5 Easy Tips for Navigating Open Enrollment

Open enrollment can be a headache — here’s how to make it less painful
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For Medicare, marketplace and employer-sponsored coverage alike, open enrollment is here — and if your health care coverage depends on these services, now’s the time to review your policy and make sure you’re set up for success in 2024.

Of course, open enrollment can also be a time of great confusion. When is it, exactly? How long do you have to make your decisions? And which are the best decisions to make?

Below, find five tips for navigating the open enrollment period with as much ease as possible so you can secure the coverage you and your family need.

1. Not all open enrollment periods are created equally

While "open enrollment" may sound like one set period — and it’s true that most open enrollment periods happen in the same general time of year — the specifics depend on what kind of coverage you need.

In 2024, the Medicare open enrollment period runs from Oct. 15 through Dec. 7, 2023, whereas Marketplace open enrollment runs from Nov. 1, 2023 through Jan. 15, 2024.

Keep in mind, too, that the Marketplace dates shift slightly by state. For instance, in many states, the open enrollment period has been extended until Jan. 16 (since Jan. 15 falls on Martin Luther King Jr. Day, a federal holiday). In certain states, the period may be slightly longer or shorter — Idaho’s open enrollment period ends on Dec. 15, while Rhode Island’s lasts until Jan. 31. In all cases, you’ll need to enroll by Dec. 15 for coverage starting Jan. 1.

If you’re covered by an employer, the period during which you can choose or change health care coverage is up to them and usually lasts for a period of about two to four weeks. In order to accommodate changes starting on the first of the year, the period usually occurs during October or November.

Keep in mind that, outside of the open enrollment period, you’d need to be subject to an IRS qualifying event, like a loss of coverage or a change in your marital status, to access special enrollment at a different time of year.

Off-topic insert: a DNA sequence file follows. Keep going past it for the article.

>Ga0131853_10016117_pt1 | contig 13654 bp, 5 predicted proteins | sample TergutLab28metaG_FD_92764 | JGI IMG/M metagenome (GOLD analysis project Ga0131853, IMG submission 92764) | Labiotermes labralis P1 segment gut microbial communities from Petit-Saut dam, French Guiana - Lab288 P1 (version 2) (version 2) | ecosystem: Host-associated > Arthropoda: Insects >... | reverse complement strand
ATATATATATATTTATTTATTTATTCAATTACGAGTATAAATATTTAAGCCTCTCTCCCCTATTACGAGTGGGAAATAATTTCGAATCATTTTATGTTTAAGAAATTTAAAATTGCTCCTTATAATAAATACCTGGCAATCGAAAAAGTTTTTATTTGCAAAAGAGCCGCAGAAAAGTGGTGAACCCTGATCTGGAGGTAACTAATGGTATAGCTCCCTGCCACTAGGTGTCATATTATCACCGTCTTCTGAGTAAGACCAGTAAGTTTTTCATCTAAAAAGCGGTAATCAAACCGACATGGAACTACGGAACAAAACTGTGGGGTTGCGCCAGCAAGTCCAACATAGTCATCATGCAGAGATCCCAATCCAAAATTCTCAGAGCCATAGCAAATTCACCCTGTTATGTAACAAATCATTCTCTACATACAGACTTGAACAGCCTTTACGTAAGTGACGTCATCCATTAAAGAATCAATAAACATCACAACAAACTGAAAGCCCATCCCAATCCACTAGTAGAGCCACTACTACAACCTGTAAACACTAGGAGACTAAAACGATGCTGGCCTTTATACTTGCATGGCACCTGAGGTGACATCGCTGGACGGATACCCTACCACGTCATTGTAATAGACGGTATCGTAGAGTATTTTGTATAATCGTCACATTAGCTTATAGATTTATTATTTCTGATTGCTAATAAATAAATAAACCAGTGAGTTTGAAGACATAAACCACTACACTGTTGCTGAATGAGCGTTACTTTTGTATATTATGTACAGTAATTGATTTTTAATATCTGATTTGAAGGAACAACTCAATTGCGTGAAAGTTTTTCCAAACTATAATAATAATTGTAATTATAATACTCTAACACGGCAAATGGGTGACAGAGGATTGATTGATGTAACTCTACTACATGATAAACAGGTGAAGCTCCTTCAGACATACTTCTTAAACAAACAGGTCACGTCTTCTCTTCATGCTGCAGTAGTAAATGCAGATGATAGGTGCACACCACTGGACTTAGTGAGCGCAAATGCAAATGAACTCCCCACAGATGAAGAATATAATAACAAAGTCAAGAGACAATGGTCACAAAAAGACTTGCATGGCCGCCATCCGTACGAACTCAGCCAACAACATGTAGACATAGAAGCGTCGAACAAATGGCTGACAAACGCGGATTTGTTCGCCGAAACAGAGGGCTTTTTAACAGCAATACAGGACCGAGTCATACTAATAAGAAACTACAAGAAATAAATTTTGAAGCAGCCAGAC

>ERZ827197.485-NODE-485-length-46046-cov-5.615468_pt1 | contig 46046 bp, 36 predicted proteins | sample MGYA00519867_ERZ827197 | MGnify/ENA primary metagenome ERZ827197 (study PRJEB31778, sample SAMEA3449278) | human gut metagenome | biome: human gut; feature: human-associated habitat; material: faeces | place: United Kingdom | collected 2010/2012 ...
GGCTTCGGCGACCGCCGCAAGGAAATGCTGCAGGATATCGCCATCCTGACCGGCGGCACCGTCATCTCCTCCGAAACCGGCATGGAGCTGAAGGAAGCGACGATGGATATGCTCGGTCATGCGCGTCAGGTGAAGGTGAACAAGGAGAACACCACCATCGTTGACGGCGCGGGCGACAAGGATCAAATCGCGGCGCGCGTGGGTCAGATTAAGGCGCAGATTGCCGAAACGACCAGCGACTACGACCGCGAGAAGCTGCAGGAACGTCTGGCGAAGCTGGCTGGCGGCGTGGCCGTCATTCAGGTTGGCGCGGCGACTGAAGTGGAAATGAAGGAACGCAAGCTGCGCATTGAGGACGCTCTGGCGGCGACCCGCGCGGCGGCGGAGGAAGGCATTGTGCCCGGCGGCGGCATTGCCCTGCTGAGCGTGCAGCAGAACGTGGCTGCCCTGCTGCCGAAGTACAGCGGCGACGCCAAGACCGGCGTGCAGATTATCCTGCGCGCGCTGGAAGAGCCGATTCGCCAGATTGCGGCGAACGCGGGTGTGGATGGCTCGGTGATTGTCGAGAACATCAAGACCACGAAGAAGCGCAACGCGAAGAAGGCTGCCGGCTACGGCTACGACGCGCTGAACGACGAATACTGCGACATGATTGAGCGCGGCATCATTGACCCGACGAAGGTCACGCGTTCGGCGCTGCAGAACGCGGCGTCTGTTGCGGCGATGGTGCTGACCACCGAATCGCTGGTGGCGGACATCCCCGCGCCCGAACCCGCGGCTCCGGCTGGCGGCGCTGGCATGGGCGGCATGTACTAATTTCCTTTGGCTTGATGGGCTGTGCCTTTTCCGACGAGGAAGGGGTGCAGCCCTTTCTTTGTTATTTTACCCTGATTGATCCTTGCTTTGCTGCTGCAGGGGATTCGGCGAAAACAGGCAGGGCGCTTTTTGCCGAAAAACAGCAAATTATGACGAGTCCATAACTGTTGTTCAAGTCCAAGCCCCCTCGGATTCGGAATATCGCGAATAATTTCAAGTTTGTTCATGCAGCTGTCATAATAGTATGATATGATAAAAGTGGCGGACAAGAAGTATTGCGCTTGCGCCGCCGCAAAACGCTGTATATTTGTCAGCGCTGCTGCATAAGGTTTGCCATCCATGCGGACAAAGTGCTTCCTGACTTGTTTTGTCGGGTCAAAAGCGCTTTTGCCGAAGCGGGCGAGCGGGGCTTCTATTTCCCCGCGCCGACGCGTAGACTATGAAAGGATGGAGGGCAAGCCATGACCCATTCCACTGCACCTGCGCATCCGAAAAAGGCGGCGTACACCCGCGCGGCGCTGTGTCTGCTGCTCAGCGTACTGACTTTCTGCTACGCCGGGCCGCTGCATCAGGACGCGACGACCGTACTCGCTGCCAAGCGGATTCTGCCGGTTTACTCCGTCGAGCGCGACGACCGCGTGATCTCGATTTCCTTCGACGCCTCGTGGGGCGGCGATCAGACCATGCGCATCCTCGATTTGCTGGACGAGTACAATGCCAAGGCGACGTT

2. Pay close attention to your policy’s fine print — and changes in your life

Given the sheer amount of documentation that comes down the pipe during open enrollment, it may be tempting to just re-up the same policy you already have. If it isn’t broken, don’t fix it, right?

Unfortunately, insurance policies can (and often do) change from year to year in both cost and coverage — not to mention your life circumstances and health.

If you’ve developed an illness or injury over the last year, begun taking a new medication or are interested in trying modalities like acupuncture, chiropractic and behavioral therapy, it’s worth reviewing your plan to ensure those needs are covered in an affordable way. The same is true for all members of your household for whom coverage is being purchased.

But even if your health has remained status quo, keep in mind that copays, deductibles and premiums can change from year to year, as can coverage of specific services or providers. In short, it’s worth reading the fine print.

3. Online comparison tools can help

Even reading the fine print may not alert you to specific coverage gaps — or make it easy to see the differences between the plans you’ve identified as contenders.

Fortunately, both Medicare and the Marketplace offer an easy-to-use comparison tool that lets you see estimated costs, copays and deductibles side-by-side, including policies from different companies. Your employer may also offer a tool like this for comparing and selecting plans, but if you have additional questions or something doesn’t make sense, your HR representative, or a broker, may be able to help.

4. Consider an HSA or FSA

Flexible Spending Accounts (FSAs) and Health Savings Accounts (HSAs) offer a tax-incentivized way to save money for certain eligible health-related out-of-pocket expenses, including prescription medications, deductibles and copayments (but not premiums).

An HSA must be tied to a High-Deductible Health Plan (HDHP), and FSAs are only available to those who are employed by a company that sponsors one — but if you have access to these accounts, they’re worth considering. Contributions you make to these plans are tax-deductible, and the withdrawals you use to make qualified medical payments are also tax-free. That can add up to a lot of savings, especially for those who have a lot of out-of-pocket medical expenses.

5. Don’t leave life insurance out of the picture

While medical insurance may be the topic of preoccupation, it’s a good idea to take a look at your life insurance coverage, too — especially if you’re insured through your employer. While better than nothing, most of these plans only offer about a year’s salary or so in death benefits. Even a six-figure sum might not be much in the face of family needs like paying off a mortgage or getting through college. And, of course, the coverage is dependent on your job — so if you leave your position for any reason, it will be terminated.

While you can purchase life insurance outside of the open enrollment period, if you do have life insurance through your employer, this is a good chance to look at the beneficiary information and update it as needed. If you’ve gotten married or remarried, or if your beneficiary passed away, you’ll want to ensure an accurate contact is listed.

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